Galettes Bretonnes

Sometimes, when I feel like pottering away in the kitchen but making a whole cake sounds like a gargantuan challenge (not to mention most of the times there is already one staring back at me on the window sill), I prefer to make something quick, easy and intriguing. Biscuits or brownies are my choice of preference and these make no exception. In French, ‘galette’ has a plethora of meanings. To quote Monique from Miel & Ricotta,

‘Galette’ is the fourth most popular word in French. Liberté, egalité, fraternité and galette. In France, round things are referred to as ‘galette’. The famous cpes are called ‘galettes’, as are frangipane tortes, waffles, a piece of bread and these biscuits. Then you move away from food and you discover that some cushions are called ‘galettes’, a vinyl is a ‘galette’ and the word also indicates the weigh of a dose of crack (now that you know this, you can be confident next time you order some). The spare wheel on cars is a ‘galette’, money is referred to as ‘galette’ and if you fall down while skying, then you also made a ‘galette.’

I love these biscuits as they could be considered a salty version of standard shortbread, and yet they are much more than that. First of all, the dough is quite sticky and needs swift hands to work it due to the higher ratio of egg and butter to flour. Then, the addition of both sugar and salt really lifts the flavour as the saltiness tingles your tongue and makes more akin to a sweet cracker. Lastly, the shiny coating on top provides an extra layer of texture when you bite into them. In a word, moreish.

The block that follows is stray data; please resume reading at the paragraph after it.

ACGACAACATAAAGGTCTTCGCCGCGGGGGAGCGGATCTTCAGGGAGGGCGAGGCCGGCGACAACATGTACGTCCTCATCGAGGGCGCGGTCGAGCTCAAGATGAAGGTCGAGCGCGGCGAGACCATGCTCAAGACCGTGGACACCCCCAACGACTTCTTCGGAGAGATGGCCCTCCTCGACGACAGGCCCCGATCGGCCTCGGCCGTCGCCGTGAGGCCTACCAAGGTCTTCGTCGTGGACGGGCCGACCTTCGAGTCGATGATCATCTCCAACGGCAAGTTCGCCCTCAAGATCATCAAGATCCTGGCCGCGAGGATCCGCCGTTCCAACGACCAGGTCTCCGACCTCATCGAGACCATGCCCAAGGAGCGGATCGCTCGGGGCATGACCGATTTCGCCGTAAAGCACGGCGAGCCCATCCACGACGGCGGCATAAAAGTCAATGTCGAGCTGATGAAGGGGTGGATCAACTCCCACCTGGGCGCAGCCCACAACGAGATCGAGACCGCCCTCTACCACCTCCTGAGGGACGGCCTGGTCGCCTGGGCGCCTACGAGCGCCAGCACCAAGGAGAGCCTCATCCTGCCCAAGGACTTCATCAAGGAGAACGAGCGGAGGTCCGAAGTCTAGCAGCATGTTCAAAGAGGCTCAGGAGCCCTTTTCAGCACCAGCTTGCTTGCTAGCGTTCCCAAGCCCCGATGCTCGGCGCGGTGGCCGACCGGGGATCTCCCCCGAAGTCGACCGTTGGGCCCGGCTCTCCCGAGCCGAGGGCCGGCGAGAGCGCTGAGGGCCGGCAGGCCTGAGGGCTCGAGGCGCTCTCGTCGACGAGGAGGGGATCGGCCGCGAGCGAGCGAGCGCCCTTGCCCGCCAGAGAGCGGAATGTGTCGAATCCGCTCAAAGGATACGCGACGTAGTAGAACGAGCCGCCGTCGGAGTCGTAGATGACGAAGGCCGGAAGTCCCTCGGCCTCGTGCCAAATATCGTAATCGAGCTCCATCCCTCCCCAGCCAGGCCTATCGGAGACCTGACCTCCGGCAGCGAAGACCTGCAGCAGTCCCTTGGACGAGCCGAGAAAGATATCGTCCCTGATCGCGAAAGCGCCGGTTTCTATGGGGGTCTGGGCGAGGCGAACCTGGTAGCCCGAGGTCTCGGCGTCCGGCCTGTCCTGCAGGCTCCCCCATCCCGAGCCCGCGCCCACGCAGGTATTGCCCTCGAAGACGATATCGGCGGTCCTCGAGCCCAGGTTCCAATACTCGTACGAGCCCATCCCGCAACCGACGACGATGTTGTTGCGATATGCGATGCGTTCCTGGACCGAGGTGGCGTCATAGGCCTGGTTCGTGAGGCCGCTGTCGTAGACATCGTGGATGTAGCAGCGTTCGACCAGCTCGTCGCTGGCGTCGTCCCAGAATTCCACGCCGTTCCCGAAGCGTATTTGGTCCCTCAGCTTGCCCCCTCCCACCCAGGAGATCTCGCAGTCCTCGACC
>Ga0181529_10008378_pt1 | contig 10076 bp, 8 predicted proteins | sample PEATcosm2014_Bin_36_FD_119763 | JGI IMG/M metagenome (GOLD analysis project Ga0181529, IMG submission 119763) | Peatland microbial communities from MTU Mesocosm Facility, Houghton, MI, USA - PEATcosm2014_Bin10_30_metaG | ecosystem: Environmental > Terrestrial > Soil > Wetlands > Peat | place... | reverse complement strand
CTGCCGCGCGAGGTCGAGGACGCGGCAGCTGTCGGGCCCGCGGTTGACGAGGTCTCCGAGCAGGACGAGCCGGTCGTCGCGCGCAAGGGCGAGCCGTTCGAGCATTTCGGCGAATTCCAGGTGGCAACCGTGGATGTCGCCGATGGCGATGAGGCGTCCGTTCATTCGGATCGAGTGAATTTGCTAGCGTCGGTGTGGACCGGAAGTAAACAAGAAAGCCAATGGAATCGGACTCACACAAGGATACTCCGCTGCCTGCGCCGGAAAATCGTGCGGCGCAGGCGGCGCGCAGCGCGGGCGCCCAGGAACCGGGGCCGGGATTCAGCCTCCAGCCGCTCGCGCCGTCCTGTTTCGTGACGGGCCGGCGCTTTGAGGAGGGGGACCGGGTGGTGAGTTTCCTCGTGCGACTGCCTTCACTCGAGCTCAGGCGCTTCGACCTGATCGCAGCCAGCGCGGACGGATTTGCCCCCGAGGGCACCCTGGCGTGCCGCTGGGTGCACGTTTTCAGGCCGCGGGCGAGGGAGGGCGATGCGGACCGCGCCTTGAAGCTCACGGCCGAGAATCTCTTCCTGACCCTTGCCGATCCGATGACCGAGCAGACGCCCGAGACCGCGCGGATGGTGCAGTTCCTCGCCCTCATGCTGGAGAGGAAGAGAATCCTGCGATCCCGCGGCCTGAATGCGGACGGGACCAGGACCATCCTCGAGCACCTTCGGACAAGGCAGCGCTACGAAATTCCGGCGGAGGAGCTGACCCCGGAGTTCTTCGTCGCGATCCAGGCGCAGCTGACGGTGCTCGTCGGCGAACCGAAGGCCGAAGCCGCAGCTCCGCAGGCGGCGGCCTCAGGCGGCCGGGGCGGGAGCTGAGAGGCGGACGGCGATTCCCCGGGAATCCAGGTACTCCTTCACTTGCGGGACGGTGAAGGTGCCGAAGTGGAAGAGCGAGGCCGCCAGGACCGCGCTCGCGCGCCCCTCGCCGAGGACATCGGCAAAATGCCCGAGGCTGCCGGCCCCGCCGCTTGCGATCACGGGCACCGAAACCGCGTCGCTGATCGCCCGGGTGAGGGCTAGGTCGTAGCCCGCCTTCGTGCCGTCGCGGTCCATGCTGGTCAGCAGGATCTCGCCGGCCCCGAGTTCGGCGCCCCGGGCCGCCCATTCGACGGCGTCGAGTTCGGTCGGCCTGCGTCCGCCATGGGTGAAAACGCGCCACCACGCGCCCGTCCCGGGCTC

• 60g caster sugar (golden or plain)
  • 100g softened salted butter (preferably Guérande) OR unsalted butter + 1/2 tsp table salt
  • 1 large egg yolk
  • 140g plain flour
  • 1/2 tsp vanilla extract
  • 1 large egg yolk + 1 tsb double cream (for the coating)


  1. Put the butter and sugar in the bowl of a freestanding mixer fitted with the paddle attachment, then beat together until light and fluffy. Add the egg yolk, vanilla extract and flour, and mix until combined.
  2. Turn out onto a work surface and briefly knead to incorporate all of the ingredients. Be quick as the dough will be sticky. When done, shape into a ball, flatten it to a disc and warp in clingfilm. Chill in the fridge for at least 30 minutes.
  3. Roll out the dough between two sheets of baking parchment to approximately 4mm thick, then remove the top one and use a 6-7cm fluted cookie cutter to stamp out as many shapes as you can, without removing the biscuits. Cover the stamped dough with the other baking parchment sheet and return to the fridge for at least 20 minutes. This will ensure the dough firms up, so it will be easier to remove the cookies before baking.
  4. Line 2 baking sheets with parchment, then remove the cookies from the stamped dough and arrange on top. Considering you will need to re-roll the dough and chill it in between stamping and moving the biscuits to the lined baking tray, you might want to either wait to bake them all together or use smaller trays and alternate baking with chilling.
  5. Once you are set to bake, pre-heat the oven to 210C.
  6. In a small bowl, lightly whisk the egg yolk and the double cream. Use a knife to create a criss-cross pattern on the cold cookies, then use a brush to cover them in the yolk mixture. Bake for 10-12 minutes, until deep golden brown. Remove to a wire rack and let them cool completely. Enjoy!




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